Scientists discover the stability of COVID-19 on surfaces and aerosols

The virus responsible for the emergence of coronavirus disease 2019 (COVID-19) is able to survive several hours, even days in aerosols and on surfaces. This finding comes in response to the worldwide effort to characterise the novel virus and determine its way of working.

Scientists from Princeton University, UCLA, Centres for Disease Control and Prevention and National Institutes of Heath have put their heads together to determine the lifespan of the virus in different scenarios, in hope that it may shine a light on how it is able to spread so quickly.

The researchers investigated the stability of viral particles in aerosols, copper, cardboard, plastic and stainless steel. They were able to detect traces of the virus in aerosols for up to three hours, four hours on copper, 24hrs on cardboard and up to 3 days on plastic and stainless steel. This kind of stability is comparable to the original severe acute respiratory syndrome (SARS) virus which broke in 2002 and 2004 and caused highly contagious and life-threatening pneumonia. After large efforts to isolate cases and trace back contacts, the virus was successfully contained and no cases have been reported in over 15 years. Unfortunately, the reason why we were able to contain SARS, and are failing this time with a virus displaying such similar stability, is still unclear.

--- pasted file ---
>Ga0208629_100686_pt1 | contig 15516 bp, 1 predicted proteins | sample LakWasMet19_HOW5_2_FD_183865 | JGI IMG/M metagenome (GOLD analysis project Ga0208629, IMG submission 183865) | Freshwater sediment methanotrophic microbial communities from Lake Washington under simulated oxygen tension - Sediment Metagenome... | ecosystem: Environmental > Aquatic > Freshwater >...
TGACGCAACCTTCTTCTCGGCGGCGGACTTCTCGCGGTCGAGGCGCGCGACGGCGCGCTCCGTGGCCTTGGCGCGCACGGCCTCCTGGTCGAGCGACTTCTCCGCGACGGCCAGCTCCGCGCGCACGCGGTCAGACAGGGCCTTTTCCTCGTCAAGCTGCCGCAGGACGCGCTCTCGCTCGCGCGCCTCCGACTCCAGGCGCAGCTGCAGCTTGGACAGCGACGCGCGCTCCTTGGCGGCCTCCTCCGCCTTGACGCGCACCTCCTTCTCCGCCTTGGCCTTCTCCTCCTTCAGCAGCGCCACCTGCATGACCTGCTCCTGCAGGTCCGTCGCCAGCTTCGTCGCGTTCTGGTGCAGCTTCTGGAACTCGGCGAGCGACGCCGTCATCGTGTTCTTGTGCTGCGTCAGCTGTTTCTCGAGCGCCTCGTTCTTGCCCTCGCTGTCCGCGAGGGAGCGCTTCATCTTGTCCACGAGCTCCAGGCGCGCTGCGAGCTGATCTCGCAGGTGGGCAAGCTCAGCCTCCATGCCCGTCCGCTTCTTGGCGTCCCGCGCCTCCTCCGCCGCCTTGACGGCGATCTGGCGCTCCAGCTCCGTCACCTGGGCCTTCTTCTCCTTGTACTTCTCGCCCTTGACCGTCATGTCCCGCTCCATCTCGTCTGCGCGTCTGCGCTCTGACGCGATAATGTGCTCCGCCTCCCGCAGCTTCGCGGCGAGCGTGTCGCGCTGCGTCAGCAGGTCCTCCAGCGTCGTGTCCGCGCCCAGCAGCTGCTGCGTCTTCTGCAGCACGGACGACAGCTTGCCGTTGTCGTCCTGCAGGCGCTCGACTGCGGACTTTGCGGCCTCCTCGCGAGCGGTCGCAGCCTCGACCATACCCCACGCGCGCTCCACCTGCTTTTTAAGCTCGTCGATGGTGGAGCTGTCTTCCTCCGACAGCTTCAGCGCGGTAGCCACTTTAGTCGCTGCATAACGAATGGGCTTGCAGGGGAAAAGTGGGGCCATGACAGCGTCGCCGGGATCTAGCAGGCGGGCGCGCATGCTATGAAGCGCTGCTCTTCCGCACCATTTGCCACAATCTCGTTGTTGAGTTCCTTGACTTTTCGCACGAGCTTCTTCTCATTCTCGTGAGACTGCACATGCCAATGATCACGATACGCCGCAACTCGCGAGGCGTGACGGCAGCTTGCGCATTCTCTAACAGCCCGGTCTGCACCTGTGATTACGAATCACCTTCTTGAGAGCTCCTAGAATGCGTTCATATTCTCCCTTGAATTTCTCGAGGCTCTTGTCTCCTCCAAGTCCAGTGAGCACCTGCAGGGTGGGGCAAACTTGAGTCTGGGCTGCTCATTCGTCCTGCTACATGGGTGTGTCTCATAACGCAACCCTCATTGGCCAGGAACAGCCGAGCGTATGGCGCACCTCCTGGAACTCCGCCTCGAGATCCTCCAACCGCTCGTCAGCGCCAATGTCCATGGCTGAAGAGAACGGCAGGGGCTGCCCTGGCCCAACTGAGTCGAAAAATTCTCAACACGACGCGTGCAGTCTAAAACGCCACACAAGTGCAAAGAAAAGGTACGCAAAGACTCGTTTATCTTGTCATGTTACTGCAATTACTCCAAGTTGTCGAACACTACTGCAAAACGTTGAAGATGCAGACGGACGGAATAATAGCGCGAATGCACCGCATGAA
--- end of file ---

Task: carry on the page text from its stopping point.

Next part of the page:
The new information is key to understanding the transmissibility of the virus, as it suggests people may become infected through breathing in viral particles in the air and touching contaminated surfaces. What may be the case, is that people infected with COVID-19 are spreading the virus whilst asymptomatic, or before symptoms occur. The role of asymptomatic transmission, as well as pre-symptomatic transmission is still unknown, however if we are to base our estimates on the previous SARS virus, the incubation period within which someone may be infectious prior to symptoms can range from 2-14 days. If this is the case, someone who seems healthy may be touching surfaces and unknowingly contributing to disease spread. This would make previous disease control measures against SARS ineffective against COVID-19.

Now that we know the stability of COVID-19 in the air and on surfaces, we can implement measures to protect ourselves and the community from infection. First and foremost, wash your hands for the recommended 20 seconds using soap and warm water. You should also disinfect frequently touched objects, and limit touching surfaces outside of your home e.g. in a supermarket. Refrain from touching your eyes, nose and mouth when outside or without washing your hands beforehand. Even if you feel well, you should lower your chances of exposure to the virus and only step outdoors when necessary. Remember your duty to the community – do not assume you are virus-free if you are not showing symptoms. We must all play our part in this fight against the COVID-19.

References:

1. Neeltje van Doremalen, Trenton Bushmaker, Dylan H. Morris, Myndi G. Holbrook, Amandine Gamble, Brandi N. Williamson, Azaibi Tamin, Jennifer L. Harcourt, Natalie J. Thornburg, Susan I. Gerber, James O. Lloyd-Smith, Emmie de Wit, Vincent J. Munster. Aerosol and Surface Stability of SARS-CoV-2 as Compared with SARS-CoV-1. New England Journal of Medicine, 2020; DOI: 10.1056/NEJMc2004973

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